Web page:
Padres Player Rep Hedges Says Monday Conference Call Between MLB Owners and Union Mostly Positive
Major League Baseball players and owners continue to try and work out details of the 67-page proposal that the was sent to the players union on Saturday.
So far it appears that most of the ideas given by the owners such as the universal DH rule are being met with a positive response, but at the end of the day we all know it’s going to come down to one thing – money.
The owners want to do a 50/50 revenue share, a different proposal than the one that was on the table back in March when sports around the country stopped, but one that owners think is necessary to move forward.
Some players have been rather outspoken about it, such as Blake Snell of the Rays, but at some point if a season is going to happen the two sides are going to have to figure out what’s best for both sides and shake on it.
There were some promising comments on Monday from the player representative for the San Diego Padres, that being Austin Hedges.
The positive feeling comes following a conference call that took place Monday featuring all the player reps (Francisco Lindor is the Tribe’s representative) as well as owners from around the league.
Hedges stated via the San Diego Union-Tribune that he felt it was a productive discussion and that the sides are having good discussions.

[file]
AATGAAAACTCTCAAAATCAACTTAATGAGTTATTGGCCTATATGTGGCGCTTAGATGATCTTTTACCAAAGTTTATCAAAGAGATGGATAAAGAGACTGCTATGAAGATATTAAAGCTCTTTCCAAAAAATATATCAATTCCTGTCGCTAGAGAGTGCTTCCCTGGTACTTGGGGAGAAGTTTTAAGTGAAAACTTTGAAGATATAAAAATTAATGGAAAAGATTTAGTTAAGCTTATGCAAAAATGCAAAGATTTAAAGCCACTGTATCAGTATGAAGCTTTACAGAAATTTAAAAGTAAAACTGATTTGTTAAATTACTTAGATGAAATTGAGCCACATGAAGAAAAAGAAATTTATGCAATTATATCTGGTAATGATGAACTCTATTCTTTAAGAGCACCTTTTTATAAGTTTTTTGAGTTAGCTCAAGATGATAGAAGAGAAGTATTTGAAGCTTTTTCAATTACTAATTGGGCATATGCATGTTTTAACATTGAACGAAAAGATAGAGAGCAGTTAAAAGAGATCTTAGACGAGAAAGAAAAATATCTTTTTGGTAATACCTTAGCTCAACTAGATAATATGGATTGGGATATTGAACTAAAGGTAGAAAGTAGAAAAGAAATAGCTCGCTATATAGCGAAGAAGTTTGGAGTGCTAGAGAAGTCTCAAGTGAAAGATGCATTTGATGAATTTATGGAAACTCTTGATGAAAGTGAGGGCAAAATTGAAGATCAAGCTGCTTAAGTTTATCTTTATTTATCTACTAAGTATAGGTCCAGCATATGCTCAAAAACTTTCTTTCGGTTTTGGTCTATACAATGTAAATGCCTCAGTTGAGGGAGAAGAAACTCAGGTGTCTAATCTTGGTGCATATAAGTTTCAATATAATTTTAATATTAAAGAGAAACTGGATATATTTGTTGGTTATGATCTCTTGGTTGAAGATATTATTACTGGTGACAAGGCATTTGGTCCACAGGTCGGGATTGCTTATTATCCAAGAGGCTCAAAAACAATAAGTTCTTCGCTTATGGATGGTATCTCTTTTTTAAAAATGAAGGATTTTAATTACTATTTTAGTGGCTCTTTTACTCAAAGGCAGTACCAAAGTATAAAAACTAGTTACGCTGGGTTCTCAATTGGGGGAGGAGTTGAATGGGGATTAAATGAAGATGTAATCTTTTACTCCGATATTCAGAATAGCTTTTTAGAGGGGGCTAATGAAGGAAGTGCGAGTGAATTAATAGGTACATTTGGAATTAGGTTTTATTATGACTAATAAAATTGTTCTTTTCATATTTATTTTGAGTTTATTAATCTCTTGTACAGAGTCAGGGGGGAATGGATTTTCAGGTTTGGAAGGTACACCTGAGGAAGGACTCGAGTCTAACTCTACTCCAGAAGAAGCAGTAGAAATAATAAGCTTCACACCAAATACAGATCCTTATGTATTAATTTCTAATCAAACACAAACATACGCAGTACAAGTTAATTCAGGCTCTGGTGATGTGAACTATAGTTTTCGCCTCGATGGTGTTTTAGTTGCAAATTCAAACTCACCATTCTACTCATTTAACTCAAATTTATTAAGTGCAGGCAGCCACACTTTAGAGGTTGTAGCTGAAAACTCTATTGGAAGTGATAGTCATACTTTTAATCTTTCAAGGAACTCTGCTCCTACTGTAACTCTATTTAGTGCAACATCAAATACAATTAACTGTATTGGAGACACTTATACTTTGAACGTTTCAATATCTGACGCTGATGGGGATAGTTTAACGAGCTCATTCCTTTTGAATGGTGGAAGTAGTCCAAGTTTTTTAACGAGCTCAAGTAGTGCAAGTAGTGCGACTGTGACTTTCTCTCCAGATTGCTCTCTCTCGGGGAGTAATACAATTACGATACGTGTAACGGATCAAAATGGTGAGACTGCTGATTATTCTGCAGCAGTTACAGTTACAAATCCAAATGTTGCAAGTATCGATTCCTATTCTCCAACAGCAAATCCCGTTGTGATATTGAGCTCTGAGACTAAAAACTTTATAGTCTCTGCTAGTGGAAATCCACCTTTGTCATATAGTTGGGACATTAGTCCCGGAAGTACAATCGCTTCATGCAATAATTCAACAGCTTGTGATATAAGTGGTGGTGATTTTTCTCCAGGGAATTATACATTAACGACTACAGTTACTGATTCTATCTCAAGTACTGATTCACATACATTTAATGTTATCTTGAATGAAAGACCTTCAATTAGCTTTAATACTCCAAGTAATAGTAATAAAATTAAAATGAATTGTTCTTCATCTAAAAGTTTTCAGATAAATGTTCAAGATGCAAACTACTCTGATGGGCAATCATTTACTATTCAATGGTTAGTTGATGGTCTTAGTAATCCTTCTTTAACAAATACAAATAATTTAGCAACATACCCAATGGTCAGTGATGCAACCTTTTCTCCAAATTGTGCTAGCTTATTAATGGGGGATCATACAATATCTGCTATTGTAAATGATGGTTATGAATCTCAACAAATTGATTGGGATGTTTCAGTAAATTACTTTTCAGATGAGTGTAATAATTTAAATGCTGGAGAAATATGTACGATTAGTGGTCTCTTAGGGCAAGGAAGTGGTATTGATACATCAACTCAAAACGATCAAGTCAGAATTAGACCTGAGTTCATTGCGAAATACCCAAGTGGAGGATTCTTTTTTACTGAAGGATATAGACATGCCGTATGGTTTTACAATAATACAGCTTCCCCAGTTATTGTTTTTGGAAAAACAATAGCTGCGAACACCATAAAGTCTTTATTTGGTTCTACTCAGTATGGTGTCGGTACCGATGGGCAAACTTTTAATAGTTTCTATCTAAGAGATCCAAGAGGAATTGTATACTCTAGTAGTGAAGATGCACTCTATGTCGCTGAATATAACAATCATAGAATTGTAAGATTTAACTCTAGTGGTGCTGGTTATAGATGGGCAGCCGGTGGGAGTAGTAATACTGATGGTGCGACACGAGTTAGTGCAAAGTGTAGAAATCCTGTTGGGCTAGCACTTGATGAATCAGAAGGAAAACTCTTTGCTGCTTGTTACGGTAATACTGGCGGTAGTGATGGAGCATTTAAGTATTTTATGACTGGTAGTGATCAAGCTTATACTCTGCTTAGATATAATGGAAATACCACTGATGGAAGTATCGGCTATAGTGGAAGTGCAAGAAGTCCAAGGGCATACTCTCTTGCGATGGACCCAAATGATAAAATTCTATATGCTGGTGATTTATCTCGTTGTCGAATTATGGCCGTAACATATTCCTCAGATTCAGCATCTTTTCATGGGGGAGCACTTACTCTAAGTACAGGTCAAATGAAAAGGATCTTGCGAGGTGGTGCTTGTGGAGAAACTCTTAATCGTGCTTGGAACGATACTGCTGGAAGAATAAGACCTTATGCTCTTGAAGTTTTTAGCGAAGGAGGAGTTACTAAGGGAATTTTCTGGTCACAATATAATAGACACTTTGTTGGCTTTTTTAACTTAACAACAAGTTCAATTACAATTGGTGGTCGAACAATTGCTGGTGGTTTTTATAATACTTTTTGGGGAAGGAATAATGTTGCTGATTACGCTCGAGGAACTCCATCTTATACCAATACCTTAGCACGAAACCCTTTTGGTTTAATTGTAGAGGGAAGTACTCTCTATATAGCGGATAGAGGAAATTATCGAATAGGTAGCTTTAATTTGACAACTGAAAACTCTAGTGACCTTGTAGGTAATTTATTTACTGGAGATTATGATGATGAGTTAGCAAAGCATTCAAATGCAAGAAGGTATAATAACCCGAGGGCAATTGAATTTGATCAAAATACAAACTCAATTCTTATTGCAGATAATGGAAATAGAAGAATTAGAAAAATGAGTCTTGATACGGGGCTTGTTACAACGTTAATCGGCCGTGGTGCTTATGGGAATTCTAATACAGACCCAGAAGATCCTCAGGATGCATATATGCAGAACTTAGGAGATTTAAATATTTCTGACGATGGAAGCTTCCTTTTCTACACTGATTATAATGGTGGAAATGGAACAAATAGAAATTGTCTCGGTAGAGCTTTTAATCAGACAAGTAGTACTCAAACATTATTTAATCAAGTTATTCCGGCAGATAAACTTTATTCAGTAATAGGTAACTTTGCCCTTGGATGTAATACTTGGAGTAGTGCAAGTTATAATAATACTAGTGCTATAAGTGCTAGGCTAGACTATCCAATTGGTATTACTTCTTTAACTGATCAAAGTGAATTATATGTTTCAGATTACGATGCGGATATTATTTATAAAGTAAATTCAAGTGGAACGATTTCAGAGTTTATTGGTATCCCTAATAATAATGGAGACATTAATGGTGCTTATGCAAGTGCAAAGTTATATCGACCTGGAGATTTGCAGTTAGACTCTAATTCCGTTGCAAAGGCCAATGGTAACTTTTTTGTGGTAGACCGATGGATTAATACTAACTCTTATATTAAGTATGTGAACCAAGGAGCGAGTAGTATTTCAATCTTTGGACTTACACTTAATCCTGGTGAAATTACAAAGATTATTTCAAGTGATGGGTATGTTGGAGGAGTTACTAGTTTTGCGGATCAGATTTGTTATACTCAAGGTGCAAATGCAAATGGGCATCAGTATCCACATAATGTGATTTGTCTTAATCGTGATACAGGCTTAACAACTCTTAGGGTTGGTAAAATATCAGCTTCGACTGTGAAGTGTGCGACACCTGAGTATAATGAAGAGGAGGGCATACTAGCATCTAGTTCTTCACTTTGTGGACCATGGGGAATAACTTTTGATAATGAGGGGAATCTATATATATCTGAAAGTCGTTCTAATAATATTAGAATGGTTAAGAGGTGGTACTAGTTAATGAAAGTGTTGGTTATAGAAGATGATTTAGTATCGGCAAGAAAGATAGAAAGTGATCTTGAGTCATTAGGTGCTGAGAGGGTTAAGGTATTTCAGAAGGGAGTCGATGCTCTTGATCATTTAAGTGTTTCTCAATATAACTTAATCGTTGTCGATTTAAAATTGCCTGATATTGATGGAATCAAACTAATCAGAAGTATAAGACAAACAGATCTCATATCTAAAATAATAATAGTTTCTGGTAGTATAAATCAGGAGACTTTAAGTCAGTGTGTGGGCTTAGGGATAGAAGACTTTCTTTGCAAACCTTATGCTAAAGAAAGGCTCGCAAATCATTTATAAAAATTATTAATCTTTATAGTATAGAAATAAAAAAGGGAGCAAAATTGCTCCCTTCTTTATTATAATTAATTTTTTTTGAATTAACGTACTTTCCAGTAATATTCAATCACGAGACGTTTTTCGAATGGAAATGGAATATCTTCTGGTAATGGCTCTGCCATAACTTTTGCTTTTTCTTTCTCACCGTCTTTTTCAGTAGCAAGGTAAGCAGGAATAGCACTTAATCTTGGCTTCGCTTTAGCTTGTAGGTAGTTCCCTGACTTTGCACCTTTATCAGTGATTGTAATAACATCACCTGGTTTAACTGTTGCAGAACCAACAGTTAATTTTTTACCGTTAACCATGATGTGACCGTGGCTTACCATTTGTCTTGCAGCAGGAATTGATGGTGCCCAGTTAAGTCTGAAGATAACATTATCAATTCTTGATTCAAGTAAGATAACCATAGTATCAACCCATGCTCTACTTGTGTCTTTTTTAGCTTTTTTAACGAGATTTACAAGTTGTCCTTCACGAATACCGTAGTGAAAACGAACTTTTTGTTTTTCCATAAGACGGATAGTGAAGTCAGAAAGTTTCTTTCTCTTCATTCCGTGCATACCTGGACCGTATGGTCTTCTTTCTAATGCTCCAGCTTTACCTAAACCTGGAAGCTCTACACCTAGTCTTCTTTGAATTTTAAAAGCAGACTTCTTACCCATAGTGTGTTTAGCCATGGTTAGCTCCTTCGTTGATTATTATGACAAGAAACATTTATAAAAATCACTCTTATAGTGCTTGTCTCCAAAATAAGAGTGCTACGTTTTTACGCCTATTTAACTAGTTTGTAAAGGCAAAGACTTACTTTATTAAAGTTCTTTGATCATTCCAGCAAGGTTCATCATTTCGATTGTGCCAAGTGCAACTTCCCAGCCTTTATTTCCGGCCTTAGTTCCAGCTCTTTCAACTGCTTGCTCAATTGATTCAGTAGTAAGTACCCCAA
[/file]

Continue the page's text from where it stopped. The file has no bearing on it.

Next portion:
“It sounds like we’re finally coming up with something, at least making decisions,” he said. “Instead of, ‘What if we do this?’ it’s, ‘Let’s do this.’ ”
Saturday when the 67-page document was sent to the players union, it broke down the rules that they wanted in place to hopefully keep everyone safe, from team personnel to those non-player personnel in the stadium.
“We’ve got to make sacrifices anyways,” Hedges said. “Let’s make those sacrifices now with the future in mind. Everything we’re working for is not to make this year extra special.
“It’s let’s get through this year as best we can and cut our losses but make sure 2021 and beyond the league is going to be in great shape.”
On the table is a proposed 82-game shortened season that would kickoff in early July, played at home stadiums around the league with a postseason that would feature 14 teams instead of 10.
It sounds like everyone thus far feels good about moving forward, but the big question will be the almighty dollar, and if the sides can eventually agree on that, the season sounds like it will start without a hitch.
Hedges says instead of going on and on about losing money, both sides should understand the longer games go without being played, both sides are going to end up as losers as far as money goes.
“Instead of everybody talking about both of us losing money, owners want to talk about how much they’re losing and players want to talk about how much they’re losing. … I think everybody should have both in mind,” Hedges said.
“Anything we do, the fact we’re all losing should be kept in mind.”
We will see as things moved forward if Hedge’s attitude about just getting the deal done will be the overlying tone of the discussions, or if greed in the end will keep baseball on the sidelines.